We hear you that face masks are a downright pain, particularly if they don’t fit properly. At the same time, masks, social distancing, and hand washing are the only known deterrents against the pandemic. And the facts are scary: Johns Hopkins University says that the U.S., with less than 5 percent of the world’s population, also has more than 22 percent of global coronavirus deaths, and over 25 percent of global infections (via CNBC).
Coronavirus expert Dr. Anthony Fauci tells CNN that this was partly caused by a difference in how cities and states responded to the pandemic. “Some [states] went up and some went down, way down, and there were parts of the country you could look at that did very well. But totally, as a nation, we are in that situation where we’ve got to get that control way down to a low baseline.”
One of the ways we can achieve this is by wearing masks in public, and even at home in some cases, particularly if we are living with a high risk individual.
Why this wave of the virus is different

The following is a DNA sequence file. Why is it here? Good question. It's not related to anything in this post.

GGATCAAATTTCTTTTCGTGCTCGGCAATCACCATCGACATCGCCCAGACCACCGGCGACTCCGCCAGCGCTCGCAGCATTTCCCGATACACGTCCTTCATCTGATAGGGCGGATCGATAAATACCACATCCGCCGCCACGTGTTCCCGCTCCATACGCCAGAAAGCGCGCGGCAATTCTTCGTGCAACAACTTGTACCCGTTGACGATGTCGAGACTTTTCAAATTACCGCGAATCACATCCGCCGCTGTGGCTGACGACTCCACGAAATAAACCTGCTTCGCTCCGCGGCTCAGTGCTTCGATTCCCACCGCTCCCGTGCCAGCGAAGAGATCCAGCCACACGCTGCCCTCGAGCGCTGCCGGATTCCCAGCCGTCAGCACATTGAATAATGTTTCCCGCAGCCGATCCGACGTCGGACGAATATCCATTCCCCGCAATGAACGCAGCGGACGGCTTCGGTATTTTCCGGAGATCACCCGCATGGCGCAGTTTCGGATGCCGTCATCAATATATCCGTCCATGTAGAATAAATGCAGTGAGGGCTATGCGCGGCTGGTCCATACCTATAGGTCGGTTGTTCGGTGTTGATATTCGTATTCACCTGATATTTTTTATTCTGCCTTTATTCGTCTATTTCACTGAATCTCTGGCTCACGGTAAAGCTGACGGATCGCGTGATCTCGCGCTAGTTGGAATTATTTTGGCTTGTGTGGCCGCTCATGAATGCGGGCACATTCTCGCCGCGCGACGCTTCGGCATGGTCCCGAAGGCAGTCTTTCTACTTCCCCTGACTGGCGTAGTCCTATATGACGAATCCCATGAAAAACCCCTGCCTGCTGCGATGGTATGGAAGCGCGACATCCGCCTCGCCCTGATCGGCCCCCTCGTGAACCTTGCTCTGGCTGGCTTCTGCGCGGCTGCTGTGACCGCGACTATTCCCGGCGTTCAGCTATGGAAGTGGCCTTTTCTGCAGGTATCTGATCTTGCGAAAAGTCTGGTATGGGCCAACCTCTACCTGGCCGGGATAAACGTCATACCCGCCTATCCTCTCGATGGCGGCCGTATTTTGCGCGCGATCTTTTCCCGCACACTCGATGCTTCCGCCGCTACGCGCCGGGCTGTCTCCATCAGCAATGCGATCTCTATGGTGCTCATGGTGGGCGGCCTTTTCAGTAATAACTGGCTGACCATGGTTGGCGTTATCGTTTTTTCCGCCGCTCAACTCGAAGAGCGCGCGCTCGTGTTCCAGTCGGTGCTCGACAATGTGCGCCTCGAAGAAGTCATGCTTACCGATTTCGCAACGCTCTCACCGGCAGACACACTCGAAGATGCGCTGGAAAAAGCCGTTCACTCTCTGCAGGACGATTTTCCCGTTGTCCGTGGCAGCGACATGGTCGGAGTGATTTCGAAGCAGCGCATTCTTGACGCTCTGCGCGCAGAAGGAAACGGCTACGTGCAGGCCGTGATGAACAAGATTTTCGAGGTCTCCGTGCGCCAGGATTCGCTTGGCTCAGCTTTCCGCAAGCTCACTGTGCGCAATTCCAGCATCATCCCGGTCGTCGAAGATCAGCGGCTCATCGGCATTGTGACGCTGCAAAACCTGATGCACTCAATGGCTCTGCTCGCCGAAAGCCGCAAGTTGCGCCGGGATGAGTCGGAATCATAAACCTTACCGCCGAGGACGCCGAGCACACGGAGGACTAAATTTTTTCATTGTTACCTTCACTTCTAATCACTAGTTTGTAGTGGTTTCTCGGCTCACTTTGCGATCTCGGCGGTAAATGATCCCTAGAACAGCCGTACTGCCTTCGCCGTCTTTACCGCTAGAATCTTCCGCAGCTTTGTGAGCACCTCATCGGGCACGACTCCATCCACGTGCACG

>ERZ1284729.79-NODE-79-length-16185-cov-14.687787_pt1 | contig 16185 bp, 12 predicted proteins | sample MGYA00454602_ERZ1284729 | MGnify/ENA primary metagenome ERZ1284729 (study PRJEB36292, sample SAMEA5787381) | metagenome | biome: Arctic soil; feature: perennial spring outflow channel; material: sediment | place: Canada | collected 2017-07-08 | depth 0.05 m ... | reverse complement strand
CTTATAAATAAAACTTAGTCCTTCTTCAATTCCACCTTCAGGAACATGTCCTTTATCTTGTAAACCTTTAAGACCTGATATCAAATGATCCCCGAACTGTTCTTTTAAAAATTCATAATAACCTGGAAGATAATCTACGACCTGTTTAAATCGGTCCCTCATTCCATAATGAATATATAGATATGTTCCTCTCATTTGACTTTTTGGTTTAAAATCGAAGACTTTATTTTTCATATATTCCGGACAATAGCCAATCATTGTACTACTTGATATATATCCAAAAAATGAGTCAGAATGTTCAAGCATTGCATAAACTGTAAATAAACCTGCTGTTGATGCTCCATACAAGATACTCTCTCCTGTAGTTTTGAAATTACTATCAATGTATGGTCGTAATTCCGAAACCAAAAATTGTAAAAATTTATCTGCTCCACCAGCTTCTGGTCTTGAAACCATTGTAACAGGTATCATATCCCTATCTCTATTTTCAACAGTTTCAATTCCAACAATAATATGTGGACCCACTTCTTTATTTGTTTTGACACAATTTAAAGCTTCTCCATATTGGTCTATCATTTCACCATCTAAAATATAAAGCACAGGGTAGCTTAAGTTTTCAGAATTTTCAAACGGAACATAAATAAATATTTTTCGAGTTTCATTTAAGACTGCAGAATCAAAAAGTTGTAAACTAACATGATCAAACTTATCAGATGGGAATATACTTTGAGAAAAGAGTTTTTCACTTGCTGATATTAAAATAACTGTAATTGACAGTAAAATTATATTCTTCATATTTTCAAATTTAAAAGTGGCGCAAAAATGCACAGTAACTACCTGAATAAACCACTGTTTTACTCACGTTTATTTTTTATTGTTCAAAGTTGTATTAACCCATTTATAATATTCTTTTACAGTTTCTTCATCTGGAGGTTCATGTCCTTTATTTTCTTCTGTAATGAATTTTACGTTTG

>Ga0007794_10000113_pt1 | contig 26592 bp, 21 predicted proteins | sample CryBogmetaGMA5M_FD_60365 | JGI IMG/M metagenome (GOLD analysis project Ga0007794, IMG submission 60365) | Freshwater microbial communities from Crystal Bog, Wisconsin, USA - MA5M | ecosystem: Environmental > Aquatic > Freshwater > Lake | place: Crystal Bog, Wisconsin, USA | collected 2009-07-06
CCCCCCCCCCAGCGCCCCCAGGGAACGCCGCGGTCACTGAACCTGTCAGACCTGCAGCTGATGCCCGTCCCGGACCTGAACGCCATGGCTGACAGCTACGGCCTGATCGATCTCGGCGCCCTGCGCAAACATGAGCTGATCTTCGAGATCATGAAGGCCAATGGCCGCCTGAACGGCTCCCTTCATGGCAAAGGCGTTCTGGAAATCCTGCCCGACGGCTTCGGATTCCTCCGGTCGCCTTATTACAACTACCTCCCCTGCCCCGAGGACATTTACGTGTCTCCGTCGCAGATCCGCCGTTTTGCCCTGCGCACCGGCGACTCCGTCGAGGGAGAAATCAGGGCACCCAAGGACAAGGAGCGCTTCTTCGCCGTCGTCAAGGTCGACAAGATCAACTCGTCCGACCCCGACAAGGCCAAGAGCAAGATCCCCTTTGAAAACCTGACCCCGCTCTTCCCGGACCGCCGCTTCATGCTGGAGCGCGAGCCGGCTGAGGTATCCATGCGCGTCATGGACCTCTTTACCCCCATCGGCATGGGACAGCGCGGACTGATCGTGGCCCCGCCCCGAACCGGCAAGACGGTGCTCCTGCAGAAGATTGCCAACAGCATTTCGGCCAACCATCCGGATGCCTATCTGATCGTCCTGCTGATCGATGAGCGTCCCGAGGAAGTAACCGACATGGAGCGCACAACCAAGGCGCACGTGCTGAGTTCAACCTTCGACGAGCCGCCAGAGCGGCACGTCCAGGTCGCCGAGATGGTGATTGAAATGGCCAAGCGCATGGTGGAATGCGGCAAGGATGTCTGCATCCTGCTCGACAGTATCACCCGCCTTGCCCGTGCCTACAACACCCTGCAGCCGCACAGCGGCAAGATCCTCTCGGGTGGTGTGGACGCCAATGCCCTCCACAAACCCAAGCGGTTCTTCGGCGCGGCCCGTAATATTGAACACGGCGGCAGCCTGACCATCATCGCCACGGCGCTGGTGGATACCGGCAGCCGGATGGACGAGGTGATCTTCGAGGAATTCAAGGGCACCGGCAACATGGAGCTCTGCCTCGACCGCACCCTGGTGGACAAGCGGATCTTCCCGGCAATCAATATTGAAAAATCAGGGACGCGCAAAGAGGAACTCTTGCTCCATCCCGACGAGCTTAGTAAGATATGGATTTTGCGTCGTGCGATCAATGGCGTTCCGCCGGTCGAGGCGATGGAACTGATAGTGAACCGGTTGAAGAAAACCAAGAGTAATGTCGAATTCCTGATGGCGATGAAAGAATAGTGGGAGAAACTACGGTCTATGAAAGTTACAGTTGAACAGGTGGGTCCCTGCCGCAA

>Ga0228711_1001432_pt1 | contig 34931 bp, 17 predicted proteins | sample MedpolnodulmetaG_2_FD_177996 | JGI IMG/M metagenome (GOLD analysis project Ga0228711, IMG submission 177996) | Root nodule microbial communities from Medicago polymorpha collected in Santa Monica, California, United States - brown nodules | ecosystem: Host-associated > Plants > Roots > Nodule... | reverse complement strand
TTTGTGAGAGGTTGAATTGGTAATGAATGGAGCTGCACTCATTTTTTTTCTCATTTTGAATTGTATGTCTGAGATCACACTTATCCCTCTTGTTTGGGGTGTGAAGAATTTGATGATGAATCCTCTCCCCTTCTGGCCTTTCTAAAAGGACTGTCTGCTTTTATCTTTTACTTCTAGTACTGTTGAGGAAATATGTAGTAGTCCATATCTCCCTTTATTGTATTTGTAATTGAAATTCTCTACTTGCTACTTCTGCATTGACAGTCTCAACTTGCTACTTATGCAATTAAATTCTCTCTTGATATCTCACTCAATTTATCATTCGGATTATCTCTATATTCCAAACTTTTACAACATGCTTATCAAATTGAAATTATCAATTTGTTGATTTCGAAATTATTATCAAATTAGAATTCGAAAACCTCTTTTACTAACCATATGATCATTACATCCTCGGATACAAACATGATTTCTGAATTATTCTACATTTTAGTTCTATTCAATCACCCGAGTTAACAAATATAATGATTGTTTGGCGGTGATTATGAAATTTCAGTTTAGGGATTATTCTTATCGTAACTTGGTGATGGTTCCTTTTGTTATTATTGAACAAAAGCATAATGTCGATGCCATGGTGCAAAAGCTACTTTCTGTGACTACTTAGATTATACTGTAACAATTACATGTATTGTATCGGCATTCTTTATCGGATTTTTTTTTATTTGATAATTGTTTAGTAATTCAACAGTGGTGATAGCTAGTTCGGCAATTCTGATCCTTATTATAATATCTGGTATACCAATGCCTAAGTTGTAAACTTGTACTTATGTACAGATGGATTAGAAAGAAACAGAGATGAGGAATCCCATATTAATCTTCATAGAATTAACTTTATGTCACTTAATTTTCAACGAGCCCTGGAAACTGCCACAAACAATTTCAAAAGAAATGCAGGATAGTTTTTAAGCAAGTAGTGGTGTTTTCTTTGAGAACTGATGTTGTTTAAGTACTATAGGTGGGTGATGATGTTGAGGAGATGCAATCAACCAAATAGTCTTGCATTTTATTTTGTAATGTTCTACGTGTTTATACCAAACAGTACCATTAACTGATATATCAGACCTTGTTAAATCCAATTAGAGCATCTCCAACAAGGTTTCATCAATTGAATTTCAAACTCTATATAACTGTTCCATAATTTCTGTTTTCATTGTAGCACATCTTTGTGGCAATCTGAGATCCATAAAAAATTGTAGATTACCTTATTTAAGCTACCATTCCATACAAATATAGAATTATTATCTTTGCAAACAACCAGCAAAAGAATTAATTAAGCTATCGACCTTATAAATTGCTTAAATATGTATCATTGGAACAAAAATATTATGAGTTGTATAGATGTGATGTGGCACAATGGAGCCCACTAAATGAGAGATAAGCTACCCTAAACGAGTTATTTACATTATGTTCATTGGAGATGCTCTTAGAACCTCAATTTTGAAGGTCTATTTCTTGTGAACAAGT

“To everybody who lives in a rural area, you are not immune or protected from this virus. If you’re in multi-generational households, and there’s an outbreak in your rural area or in your city, you need to really consider wearing a mask at home. This epidemic right now is different and it’s more widespread and it’s both rural and urban,” White House coronavirus task force coordinator Deborah Birx said on CNN.
Birx’s call to wear masks at home is supported by a small study which was published in BMJ Global Health back in May, and pointed out that wearing face masks at home could be 79 percent effective in cutting the chance of transmission — particularly if masks are worn before symptoms start to emerge. Researchers have said that their advice is especially relevant for those who are living with someone in quarantine due to infection. It is also important for families of healthcare providers who may face the risk of infection (via Forbes).
Meanwhile, Birx warns Americans about the virus: “We are in a new phase. What we are seeing today is different from March and April. It is extraordinarily widespread” (via People).
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